Background: A multicenter trial was conducted to determine the efficacy and toxicity of escalating dosages of liposomal tretinoin (all-trans-retinoic acid) administered once or three times weekly in patients with acquired immunodeficiency syndrome (AIDS)-associated Kaposi sarcoma.
Methods: Seventy-six patients with acquired immunodeficiency syndrome (AIDS)-associated Kaposi sarcoma were randomized to receive the study drug either once (n = 30) or 3 times weekly (n = 46). The starting dosage was 60 mg/m(2), which was escalated to 90 mg/m(2) and then 120 mg/m(2) if the drug was well tolerated (<or= Grade 2 toxicities [according to the Southwest Oncology Group toxicity scale]). Four weeks of therapy constituted 1 cycle; patients could receive up to 8 cycles and those who completed 8 cycles were given the option of receiving extended therapy. Clinical response was defined as complete response (CR), partial response (PR), or stable disease (SD).
Results: Efficacy was assessed after the completion of 3 treatment cycles; 28.9% of patients (22 of 76 patients) responded (no CRs, 1 PR, and 21 SDs). Among the patients receiving treatment 3 times weekly, 16 of 49 patients (32.7%) achieved a clinical response at the end of the third treatment cycle (no CRs, 1 PR, and 15 SDs). Concomitant or prior use of protease inhibitors did not appear to affect the patient's response to treatment (P = 0.183).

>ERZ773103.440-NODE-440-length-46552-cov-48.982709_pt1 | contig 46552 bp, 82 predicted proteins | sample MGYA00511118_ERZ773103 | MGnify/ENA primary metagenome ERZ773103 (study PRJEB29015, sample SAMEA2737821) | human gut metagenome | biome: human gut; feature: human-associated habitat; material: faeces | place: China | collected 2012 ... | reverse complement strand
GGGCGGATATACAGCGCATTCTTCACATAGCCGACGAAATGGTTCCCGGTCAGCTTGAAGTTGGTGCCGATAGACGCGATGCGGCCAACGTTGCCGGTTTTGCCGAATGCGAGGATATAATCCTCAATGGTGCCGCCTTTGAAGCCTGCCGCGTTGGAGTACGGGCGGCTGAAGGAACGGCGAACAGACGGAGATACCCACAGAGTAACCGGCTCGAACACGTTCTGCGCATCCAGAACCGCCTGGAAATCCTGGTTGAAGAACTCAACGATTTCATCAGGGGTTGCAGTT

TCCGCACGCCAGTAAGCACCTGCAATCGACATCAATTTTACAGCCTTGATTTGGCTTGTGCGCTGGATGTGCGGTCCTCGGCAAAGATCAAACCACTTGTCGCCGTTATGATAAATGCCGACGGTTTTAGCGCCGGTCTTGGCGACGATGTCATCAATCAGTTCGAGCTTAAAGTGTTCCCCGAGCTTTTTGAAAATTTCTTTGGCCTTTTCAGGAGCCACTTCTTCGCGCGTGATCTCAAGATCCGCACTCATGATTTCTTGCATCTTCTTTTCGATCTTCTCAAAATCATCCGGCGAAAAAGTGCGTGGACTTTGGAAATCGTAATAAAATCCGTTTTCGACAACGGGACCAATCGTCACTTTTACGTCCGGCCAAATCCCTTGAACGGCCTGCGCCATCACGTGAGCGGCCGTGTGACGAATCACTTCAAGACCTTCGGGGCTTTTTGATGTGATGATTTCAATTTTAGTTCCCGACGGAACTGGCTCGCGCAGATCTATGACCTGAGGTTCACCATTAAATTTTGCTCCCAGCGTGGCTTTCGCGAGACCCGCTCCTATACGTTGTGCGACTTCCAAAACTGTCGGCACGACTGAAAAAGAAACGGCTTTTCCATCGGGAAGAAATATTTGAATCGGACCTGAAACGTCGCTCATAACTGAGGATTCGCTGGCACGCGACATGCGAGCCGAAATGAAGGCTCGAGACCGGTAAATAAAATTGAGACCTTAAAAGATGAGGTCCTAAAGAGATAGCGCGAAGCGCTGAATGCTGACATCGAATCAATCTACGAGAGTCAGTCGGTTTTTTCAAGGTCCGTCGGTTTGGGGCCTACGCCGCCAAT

Conclusions: Liposomal tretinoin is a new therapeutic agent that has been reported to have some clinical activity in patients with AIDS-associated Kaposi sarcoma. A three-times-per-week dosing schedule was noted to be more effective compared with a once-a-week schedule without any significant difference in toxicity reported.
Copyright 2002 American Cancer Society.DOI 10.1002/cncr.11009